India greatly needs a Mahatma Gandhi

Updated on Oct 02, 2022 08:12 PM IST

Even in present-day India, Gandhi is greatly needed. As divisive forces prevail in our country, only Gandhi and ‘Gandhism’ are the most effective counter-measures to win over these

Students pay tribute to Mahatma Gandhi on his birth anniversary, Jammu, October 2, 2022 (PTI) PREMIUM
Students pay tribute to Mahatma Gandhi on his birth anniversary, Jammu, October 2, 2022 (PTI)

Yesterday was Gandhi Jayanti, and I browsed social media with anxiety as on this day last year, #Nathuram_Godse_Zindabad was trending on almost all such platforms. By the evening, this social media trend had also returned this year. So those who desire Godse’s immortality may persist in their hankering. Still, the people of this world, suffering from recession, a variety of animosities, and fears of a World War, require Mahatma Gandhi more than at any time.

The wheel of history appears to have come a full circle. After World War I, extreme Right-wing leaders and politicians with a hard-line approach began to rise in Europe, and the same trend appears to be strengthening these days all over the globe. Italy is the most recent example, with far-Right leader Georgia Meloni being elected as that country’s first female prime minister. There is one figure that indicates how quickly she has risen to this position at the age of 45. Her party received only 4% of the vote in the last general election. She has managed to increase it by a whopping 22% in just four years. Two other Right-wing parties will join her in securing power in Rome. This has caused panic not only in Italy but also among liberal politicians and ideologues across the world. Rachele Mussolini, Benito Mussolini’s granddaughter, is also an active member of her party. Rachele is not ashamed of what her grandfather did; rather she is proud of it. It goes without saying that ‘fascism’ originated in Italy.

It is fact that Mussolini not only fuelled Hitler’s ambitions but also aided his advancement. Here, it is critical to understand the current situation in Germany. The chancellor, Olaf Scholz, is not a Right-winger, but radicals with dissenting views on immigration and other issues are gaining popularity, day by day. The alternative for Germany, which promotes this ideology, is gaining popularity especially in eastern Germany.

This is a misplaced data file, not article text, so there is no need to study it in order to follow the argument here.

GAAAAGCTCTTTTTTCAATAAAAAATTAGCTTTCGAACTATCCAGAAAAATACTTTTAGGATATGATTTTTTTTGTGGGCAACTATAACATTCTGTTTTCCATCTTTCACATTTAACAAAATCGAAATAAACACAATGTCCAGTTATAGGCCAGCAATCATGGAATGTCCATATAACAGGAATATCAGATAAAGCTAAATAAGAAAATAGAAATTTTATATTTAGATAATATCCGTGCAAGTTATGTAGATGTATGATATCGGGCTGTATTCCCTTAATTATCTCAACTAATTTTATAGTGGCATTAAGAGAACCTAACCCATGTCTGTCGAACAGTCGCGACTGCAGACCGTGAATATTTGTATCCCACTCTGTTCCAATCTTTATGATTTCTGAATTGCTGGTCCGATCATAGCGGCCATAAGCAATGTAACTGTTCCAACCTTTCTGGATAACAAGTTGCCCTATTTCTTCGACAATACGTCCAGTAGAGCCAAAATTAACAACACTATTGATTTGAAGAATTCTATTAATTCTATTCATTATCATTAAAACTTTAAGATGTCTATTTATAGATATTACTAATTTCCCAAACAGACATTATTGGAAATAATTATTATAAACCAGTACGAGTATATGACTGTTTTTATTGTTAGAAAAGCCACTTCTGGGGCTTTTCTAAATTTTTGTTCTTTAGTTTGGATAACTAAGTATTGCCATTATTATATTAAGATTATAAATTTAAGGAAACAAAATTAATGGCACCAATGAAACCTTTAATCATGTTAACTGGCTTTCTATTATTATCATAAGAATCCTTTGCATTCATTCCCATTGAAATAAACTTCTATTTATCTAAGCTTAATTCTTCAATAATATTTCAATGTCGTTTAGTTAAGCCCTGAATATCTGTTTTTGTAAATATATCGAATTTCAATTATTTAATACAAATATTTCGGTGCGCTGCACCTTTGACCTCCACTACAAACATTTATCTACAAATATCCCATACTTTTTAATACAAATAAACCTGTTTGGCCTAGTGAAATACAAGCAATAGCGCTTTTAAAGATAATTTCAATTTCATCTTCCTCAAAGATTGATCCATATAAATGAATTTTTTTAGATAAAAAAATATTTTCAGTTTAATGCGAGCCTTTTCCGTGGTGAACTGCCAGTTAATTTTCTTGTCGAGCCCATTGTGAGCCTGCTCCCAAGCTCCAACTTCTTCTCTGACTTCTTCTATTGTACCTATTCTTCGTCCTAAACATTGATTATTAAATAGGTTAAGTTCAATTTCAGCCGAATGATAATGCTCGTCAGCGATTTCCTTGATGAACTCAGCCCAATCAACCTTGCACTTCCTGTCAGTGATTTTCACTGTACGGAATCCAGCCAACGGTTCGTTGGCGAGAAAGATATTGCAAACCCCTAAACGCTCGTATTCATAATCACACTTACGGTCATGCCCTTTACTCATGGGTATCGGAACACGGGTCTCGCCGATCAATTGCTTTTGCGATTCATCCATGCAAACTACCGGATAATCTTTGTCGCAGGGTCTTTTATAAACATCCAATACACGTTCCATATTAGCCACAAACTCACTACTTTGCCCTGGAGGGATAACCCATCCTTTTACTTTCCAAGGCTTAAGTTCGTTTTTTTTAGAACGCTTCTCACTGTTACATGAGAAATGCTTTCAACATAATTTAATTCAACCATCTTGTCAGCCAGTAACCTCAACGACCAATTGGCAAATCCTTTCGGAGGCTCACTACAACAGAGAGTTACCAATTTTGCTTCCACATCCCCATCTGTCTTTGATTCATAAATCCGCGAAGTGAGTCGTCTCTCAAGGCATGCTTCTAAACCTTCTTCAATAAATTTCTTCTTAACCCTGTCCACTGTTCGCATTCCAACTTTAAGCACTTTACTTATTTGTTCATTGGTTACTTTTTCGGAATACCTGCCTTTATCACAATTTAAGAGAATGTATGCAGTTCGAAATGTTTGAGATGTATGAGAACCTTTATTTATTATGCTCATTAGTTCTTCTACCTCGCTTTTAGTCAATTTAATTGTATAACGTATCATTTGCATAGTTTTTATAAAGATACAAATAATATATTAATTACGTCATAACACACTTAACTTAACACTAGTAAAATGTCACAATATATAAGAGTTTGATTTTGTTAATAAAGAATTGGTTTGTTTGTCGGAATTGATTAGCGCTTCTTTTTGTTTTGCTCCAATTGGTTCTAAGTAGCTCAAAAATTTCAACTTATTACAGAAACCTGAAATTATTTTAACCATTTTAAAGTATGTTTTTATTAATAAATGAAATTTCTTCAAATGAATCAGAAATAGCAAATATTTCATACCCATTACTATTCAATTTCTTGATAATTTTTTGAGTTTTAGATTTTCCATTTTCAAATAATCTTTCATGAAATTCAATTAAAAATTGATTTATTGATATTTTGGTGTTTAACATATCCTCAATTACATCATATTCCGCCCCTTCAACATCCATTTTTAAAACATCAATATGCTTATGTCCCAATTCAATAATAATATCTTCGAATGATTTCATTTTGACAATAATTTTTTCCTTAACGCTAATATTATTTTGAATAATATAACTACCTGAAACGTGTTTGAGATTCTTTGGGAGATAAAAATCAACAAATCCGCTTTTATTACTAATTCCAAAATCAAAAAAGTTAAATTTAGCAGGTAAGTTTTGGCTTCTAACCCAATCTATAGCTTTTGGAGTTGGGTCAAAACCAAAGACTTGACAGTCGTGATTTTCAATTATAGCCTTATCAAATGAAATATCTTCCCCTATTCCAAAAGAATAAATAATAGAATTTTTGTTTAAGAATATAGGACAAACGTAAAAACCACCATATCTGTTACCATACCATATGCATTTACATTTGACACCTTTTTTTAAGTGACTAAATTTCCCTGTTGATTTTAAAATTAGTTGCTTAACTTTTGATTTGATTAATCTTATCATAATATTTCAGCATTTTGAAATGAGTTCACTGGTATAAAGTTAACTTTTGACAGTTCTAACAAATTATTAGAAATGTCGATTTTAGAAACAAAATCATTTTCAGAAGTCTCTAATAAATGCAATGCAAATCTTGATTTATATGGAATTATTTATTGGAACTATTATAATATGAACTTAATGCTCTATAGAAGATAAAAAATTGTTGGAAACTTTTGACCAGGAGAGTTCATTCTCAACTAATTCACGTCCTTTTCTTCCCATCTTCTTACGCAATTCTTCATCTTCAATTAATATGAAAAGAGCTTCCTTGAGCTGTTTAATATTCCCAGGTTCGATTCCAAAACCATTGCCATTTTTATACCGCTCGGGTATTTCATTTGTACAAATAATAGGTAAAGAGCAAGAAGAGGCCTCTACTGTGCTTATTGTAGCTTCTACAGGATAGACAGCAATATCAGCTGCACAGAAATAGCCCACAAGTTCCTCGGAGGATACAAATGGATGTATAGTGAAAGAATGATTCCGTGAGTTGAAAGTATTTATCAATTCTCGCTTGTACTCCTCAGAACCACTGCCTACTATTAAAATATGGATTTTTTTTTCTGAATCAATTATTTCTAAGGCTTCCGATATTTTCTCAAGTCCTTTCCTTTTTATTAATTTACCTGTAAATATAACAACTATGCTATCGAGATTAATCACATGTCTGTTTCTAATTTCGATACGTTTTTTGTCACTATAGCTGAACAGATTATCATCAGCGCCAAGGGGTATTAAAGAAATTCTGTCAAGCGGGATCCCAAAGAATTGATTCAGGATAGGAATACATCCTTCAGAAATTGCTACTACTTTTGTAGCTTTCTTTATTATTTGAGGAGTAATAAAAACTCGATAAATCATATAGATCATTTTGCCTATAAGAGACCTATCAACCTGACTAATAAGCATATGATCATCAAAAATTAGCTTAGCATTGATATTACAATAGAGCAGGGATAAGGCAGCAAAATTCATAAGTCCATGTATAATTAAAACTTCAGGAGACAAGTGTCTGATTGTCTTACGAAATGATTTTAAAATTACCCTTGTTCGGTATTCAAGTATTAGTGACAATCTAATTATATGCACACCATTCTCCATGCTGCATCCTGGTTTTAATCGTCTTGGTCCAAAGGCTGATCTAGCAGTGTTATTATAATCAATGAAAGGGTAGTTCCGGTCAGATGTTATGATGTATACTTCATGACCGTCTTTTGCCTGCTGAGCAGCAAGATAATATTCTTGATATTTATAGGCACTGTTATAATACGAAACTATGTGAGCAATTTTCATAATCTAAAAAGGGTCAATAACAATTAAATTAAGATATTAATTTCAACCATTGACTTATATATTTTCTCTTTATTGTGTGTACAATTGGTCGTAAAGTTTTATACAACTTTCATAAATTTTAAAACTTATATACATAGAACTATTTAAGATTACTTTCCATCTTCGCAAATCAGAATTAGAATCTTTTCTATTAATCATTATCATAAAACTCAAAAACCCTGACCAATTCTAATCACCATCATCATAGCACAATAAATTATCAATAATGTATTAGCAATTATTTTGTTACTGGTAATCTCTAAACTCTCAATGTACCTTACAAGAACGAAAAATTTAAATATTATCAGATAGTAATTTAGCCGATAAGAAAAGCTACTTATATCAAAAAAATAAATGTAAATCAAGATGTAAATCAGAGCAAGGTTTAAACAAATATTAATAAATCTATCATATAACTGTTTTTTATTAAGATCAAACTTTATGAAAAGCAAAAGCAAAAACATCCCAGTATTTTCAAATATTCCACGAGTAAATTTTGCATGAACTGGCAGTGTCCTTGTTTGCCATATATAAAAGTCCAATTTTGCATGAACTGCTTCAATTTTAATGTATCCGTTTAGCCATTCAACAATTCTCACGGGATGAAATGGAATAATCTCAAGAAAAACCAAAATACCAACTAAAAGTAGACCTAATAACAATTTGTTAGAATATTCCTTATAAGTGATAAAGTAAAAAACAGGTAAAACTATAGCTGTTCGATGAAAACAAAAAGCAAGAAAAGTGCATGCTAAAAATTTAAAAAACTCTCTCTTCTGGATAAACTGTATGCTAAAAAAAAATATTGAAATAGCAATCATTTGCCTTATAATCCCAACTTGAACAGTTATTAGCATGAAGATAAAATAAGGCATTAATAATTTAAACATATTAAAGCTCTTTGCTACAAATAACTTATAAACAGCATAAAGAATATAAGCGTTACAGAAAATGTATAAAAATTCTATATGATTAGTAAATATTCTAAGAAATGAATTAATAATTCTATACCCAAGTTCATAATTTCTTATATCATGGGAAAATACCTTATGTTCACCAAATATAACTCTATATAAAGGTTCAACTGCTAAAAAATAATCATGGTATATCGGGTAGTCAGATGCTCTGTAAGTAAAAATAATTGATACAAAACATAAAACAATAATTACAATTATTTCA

In neighbouring France, Emmanuel Macron may have won the election last April, but the fierce Rightist Marine Le Pen gave him a tough fight. Pen’s party received 7% more votes than in 2017, while Macron’s popularity fell by nearly the same percentage. It is quite clear that Right-wing ideologies are spreading rapidly in Italy, Germany, and France.

In comparison, the Swedish peninsula has always been considered non-religious and eclectic, but following the latest elections on September 11, the leader of the Moderate Party, Ulf Christerson, is set to become prime minister. He led a hard-line coalition that won 173 seats. This is only three short of the 176 required for a majority. Magdalena Andersson, the current prime minister, has already conceded defeat. At the same time, it is a defeat for Sweden’s long-established power traditions. It’s no surprise that there have been several incidents of violence against outsiders in recent months. At a time when a massive influx of refugees along the borders of Finland and Georgia is in the news as a result of Putin’s decisions, such incidents will soon be heard from Sweden as well.

So far, we’ve focused on some of Europe’s wealthy nations. This is not to say that such conservatism is prevalent only in such developed countries. Hungary’s economy is relatively weak, and a Right-wing coalition is already in power there. Furthermore, seven members of the far-Right Our Homeland Movement have been elected to parliament this time. Their views are considered close to fascism. It is thought that as Europe’s energy and food crises worsen, intolerance will take its toll. If you still don’t believe in such quandaries, consider this: Temples and Hindus have been attacked in the United Kingdom, something unimaginable until a few days ago.

It is natural to recall Mahatma Gandhi in such circumstances. In the changing global situation, his vision may be the panacea for the planet. He had enough courage to write to Hitler, “You are leaving no legacy to your people of which they would feel proud. They cannot take pride in a recital of cruel deed, however skilfully planned. I, therefore, appeal to you in the name of humanity to stop the war ... If you attain success in the war, it will not prove that you were in the right. It will only prove that your power of destruction was greater.”

It is important to remember that Gandhi wrote this letter on December 24, 1940. India was not independent at that time, but the strata of a ‘Mahatma’ was much higher than that of a slave citizen of a subjugated country. India is now an independent and sovereign country. In a journey of just 75 years of Independence, we have risen to become the world’s fifth largest economic power. This situation has the potential to add a lot of value to Gandhi’s voice. Even in present-day India, he is greatly needed. As divisive forces prevail in our country, only Gandhi and ‘Gandhism’ are the most effective counter-measures to win over these.

Shashi Shekhar is editor-in-chief, Hindustan

The views expressed are personal.

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